Victoria is Assistant Dean at the LBJ School of Public Affairs and a contributor to MSNBC and Telemundo. Her areas of expertise in the domestic policy landscape include immigration, Latinos, women and childcare, and economic equity. more→
Victoria brings an interdisciplinary lens to understanding policy development and its intersection with institutional and political contexts. Underlying her academic work is the applicability of rigorous research to on-the-ground policy realities.
This piece first appeared on NBCnews.com
Iowa and New Hampshire have a number of virtues, electoral diversity isn’t one of them. The lack of diversity in the first two nominating contests makes Nevada’s upcoming caucus all the more relevant, especially for Latinos. The Silver state is just a few percentage points shy of becoming a majority-minority state and has one of the largest Latino shares of the state population making up 28 of the population.
Nevada has a large and growing Latino population. But beyond its demographics the state has become ground zero for a maturing Latino political voice -both among Democrats and Republicans. Going into this weekend’s Democratic caucus and next week’s Republican Caucus here are a couple of things to keep in mind about the first nominating contest that trains the spotlight on the nation’s largest minority.
1. Latino Presence – Old and New
Not all Latinos (or their ancestors) crossed the border, for some the border crossed them. Nevada was originally part of Mexico, becoming a U.S. territory after the Mexican-American War. There are deep Latino roots in the Silver State. At the same time, the last 30 years has seen a rapid increase in Latinos. From 2000-2010 the Latino population grew by over 80 percent and as a result accounted for almost half of the state’s overall population growth.
2. An Eligible Voter Boom.
Not surprisingly, the growth of eligible voters has followed behind Nevada’s Latino population growth. There was a lag since the first large immigrant waves were not naturalized citizens and thus ineligible to vote. By the 2008 election the Nevada Latino electorate had started to make its mark at 15 percent of Nevada’s voters. And in the last eight years there has been an increase of 70 percent in the Latino eligible voter electorate – they now make up about 17 percent of the prospective voters. And with the high number of millennials the electoral footprint of the community will not be slowing down anytime soon. (more…)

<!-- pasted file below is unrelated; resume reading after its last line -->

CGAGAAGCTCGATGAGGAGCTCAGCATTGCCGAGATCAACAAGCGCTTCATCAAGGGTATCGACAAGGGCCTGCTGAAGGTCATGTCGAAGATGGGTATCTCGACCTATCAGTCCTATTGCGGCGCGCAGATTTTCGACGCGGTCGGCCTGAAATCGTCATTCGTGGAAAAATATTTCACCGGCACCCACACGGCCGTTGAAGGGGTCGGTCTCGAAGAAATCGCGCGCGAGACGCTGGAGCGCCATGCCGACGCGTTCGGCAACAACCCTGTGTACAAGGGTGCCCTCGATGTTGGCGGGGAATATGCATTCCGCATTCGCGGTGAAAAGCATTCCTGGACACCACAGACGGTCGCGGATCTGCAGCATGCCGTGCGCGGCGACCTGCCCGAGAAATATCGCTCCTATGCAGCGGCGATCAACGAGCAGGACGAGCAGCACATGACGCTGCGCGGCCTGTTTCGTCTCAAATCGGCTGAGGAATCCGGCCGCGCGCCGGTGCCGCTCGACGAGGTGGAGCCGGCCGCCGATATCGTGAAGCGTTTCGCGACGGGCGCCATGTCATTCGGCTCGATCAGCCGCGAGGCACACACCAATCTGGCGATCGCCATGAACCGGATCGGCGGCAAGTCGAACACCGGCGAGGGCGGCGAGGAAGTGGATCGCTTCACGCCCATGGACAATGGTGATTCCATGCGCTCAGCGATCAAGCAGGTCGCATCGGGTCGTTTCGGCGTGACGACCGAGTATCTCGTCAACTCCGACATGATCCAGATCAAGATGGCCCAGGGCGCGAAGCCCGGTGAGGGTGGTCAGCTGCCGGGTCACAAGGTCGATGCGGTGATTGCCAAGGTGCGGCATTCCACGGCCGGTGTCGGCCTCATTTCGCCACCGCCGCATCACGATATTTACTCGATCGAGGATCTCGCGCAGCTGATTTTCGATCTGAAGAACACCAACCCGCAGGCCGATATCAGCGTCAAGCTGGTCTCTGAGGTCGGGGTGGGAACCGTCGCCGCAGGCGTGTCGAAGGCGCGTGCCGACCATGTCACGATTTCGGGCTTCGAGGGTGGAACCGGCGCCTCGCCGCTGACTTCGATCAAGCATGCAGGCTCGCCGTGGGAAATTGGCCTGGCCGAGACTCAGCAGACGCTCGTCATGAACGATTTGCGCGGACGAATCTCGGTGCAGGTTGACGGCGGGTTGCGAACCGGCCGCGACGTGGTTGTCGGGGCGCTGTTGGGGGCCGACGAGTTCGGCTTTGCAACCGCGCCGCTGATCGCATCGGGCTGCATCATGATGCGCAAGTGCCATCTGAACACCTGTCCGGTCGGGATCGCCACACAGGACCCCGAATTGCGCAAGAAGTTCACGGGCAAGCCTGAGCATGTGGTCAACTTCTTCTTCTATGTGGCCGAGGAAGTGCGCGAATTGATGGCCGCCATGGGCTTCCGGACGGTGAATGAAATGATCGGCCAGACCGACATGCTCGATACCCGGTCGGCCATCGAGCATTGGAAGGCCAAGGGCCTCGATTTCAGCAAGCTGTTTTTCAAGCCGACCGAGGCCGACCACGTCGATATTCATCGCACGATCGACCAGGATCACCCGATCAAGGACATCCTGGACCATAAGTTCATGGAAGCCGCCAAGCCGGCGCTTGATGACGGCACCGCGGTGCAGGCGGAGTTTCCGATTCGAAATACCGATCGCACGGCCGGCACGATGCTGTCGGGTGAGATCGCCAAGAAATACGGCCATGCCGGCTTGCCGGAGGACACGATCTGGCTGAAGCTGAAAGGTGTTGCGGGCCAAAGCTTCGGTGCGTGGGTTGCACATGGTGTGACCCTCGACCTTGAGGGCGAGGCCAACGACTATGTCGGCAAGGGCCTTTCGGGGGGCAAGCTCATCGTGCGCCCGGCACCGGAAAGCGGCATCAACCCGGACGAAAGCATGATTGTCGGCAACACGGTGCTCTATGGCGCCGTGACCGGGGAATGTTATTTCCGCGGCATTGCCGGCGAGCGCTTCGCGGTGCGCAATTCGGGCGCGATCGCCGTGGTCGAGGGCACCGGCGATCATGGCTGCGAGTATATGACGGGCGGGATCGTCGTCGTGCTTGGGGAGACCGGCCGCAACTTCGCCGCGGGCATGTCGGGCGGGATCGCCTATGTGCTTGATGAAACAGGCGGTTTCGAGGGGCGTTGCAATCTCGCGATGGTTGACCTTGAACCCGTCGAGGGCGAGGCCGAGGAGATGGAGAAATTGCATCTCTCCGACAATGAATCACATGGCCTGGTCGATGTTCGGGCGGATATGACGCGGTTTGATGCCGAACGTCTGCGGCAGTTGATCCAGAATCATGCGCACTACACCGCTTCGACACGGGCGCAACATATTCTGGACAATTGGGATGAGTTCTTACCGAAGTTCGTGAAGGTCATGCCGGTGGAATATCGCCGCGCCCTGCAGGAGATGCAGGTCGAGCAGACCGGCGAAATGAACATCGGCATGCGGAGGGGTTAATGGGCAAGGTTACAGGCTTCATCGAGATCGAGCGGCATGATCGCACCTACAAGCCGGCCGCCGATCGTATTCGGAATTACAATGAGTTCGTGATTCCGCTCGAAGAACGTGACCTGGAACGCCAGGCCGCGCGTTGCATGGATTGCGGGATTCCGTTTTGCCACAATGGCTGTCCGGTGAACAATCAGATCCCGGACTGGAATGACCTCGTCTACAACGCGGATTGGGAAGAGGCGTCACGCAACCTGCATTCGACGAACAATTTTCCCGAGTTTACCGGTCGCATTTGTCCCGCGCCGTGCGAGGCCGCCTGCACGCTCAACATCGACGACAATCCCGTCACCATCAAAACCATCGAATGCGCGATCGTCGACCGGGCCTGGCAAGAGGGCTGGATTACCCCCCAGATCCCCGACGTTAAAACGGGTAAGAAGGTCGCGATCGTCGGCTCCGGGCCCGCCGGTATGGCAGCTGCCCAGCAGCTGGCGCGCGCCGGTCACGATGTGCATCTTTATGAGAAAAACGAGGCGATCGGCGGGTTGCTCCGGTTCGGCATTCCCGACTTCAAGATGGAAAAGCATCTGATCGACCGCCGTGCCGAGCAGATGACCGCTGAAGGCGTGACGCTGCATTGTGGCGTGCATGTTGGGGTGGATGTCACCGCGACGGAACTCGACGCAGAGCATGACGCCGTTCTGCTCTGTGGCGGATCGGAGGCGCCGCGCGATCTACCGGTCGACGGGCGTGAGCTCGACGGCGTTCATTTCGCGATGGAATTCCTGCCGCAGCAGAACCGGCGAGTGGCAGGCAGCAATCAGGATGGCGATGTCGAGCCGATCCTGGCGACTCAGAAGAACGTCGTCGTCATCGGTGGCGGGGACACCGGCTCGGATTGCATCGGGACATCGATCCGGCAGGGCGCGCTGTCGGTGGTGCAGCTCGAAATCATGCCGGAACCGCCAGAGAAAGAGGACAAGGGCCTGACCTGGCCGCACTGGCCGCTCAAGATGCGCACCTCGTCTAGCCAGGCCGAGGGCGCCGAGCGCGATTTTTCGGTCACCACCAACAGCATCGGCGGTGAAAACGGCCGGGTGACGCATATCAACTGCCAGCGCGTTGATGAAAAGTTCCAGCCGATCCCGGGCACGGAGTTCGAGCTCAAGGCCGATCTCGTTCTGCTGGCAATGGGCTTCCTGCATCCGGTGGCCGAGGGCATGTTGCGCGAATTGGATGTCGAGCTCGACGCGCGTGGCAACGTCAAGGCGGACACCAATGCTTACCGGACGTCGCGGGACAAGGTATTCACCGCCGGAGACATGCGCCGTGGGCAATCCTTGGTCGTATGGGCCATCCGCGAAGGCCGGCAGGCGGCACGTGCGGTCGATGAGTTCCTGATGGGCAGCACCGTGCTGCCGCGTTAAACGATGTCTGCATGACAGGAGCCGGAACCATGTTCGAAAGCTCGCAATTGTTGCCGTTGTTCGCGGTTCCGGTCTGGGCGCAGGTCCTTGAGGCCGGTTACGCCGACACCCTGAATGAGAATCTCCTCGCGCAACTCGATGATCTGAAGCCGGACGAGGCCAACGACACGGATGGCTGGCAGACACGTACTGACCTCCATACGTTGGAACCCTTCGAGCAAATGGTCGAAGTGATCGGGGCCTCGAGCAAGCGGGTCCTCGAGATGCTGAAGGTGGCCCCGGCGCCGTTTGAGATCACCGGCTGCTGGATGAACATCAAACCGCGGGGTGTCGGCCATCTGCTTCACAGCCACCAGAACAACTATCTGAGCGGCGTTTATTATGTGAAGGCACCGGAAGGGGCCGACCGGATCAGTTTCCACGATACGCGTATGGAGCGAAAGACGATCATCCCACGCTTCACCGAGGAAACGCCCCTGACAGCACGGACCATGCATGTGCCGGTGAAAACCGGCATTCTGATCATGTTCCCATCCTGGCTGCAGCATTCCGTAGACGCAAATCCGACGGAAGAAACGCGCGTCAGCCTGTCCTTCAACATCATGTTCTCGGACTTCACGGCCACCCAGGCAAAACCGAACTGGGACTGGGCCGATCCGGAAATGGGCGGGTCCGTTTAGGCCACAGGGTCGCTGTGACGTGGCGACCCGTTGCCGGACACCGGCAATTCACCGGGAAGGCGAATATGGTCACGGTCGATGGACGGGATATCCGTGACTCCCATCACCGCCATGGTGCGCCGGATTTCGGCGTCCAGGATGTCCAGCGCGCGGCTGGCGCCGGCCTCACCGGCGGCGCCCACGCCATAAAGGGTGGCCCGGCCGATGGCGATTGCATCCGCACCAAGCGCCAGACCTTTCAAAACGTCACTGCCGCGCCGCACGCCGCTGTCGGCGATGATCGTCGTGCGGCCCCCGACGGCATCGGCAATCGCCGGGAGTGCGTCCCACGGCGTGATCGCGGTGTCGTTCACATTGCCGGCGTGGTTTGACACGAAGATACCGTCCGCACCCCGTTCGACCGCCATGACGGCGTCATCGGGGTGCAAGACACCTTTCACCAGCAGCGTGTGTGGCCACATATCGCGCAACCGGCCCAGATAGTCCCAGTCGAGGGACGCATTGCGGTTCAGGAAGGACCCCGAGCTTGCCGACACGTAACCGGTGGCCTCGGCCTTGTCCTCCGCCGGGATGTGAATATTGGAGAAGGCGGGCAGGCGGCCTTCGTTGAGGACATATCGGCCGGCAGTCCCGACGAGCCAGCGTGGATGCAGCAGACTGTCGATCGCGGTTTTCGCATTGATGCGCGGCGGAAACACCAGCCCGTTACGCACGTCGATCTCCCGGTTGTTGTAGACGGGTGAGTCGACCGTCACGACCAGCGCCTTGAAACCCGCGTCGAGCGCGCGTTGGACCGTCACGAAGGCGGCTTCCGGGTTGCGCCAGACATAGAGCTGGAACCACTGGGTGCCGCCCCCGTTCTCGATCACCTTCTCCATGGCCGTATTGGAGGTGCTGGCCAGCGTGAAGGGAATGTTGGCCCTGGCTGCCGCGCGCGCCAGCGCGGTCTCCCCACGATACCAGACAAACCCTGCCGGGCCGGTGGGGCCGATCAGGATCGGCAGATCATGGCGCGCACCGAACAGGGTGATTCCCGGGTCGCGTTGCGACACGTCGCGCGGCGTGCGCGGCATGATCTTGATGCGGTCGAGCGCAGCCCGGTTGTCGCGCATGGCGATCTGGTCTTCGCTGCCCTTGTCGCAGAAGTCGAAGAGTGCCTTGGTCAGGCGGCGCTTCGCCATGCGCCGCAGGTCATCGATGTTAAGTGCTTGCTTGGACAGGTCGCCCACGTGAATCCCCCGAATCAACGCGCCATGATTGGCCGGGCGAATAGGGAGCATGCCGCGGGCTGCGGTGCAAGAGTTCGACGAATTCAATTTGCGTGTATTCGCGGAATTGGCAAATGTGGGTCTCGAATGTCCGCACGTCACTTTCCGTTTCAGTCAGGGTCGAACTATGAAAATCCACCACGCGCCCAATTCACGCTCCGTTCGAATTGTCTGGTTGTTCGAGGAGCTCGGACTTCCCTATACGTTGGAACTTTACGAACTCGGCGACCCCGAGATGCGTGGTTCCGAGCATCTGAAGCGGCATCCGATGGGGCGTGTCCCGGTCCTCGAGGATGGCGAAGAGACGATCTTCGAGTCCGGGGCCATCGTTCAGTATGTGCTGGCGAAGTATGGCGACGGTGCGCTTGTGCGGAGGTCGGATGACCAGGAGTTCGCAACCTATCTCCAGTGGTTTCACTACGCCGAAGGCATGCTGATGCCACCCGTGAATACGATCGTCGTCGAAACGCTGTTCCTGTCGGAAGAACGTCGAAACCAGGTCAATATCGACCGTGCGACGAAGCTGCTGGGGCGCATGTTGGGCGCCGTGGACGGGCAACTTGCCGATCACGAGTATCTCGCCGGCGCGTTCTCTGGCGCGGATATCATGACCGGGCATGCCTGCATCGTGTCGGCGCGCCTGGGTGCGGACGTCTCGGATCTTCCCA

Mitt: it was a long hard slog but we did it, now comes the run to the middle. You’ve got a lot of ground to make up after out-righting the right but no steeper will your climb be than with the Latino electorate. Moving forward here’s our three-pronged Latino action plan – hold the line with the Cuban vote, throw in the towel with the Latino Democratic vote, and fire up the Republican and Republican leaning Mexican voters in the West as if you’re life depended on it because well, politically it does.
Operation Hold the Line – Cubans in Florida
You’ve already got the Cuban love, now just keeping stoking that fire of good feeling. We mopped the floor with Gingrich, Santorum, and Paul in the January primary. However, don’t loose sight of the fact that the Latino component of this win was highly concentrated among Cuban immigrants in Miami-Dade County. Any hopes that we can get the Puerto Rican vote in the Central part of the state is pure Disney World fantasy.
So we don’t need to worry about revving up the older Cuban voters that fled the Castro regime—and yes, I won’t forget to send Ozzie that thank you note. What does worry me is the American-born Cuban voters. I’m especially worried about all of those Cuban jovencitos that fell under Barack Obama’s spell in 2008. We have a shot with them, but we can’t keep coming back to our Fidel line. To keep them in the Republican fold and most importantly out to the polls we’ve got to relate to them on a policy level. I’ll be working on that end, but in the meantime don’t let up on the Rubio flirtation!
Operation Throw in the Towel – Latino Democrats
You are not George W. Bush and I am not Karl Rove. We’ve got to face the fact that we don’t have a well-developed strategy or history of courting crossover votes from Latino Democrats. Our primary election strategy of cozying up to the Tea Party anti-immigrant blitz closed off any chance of gaining a second look from Latino Democrats. And yes, even the very socially conservative ones. Regrettably that darned issue of immigration has remained number one or two among Latino Democrats. (more…)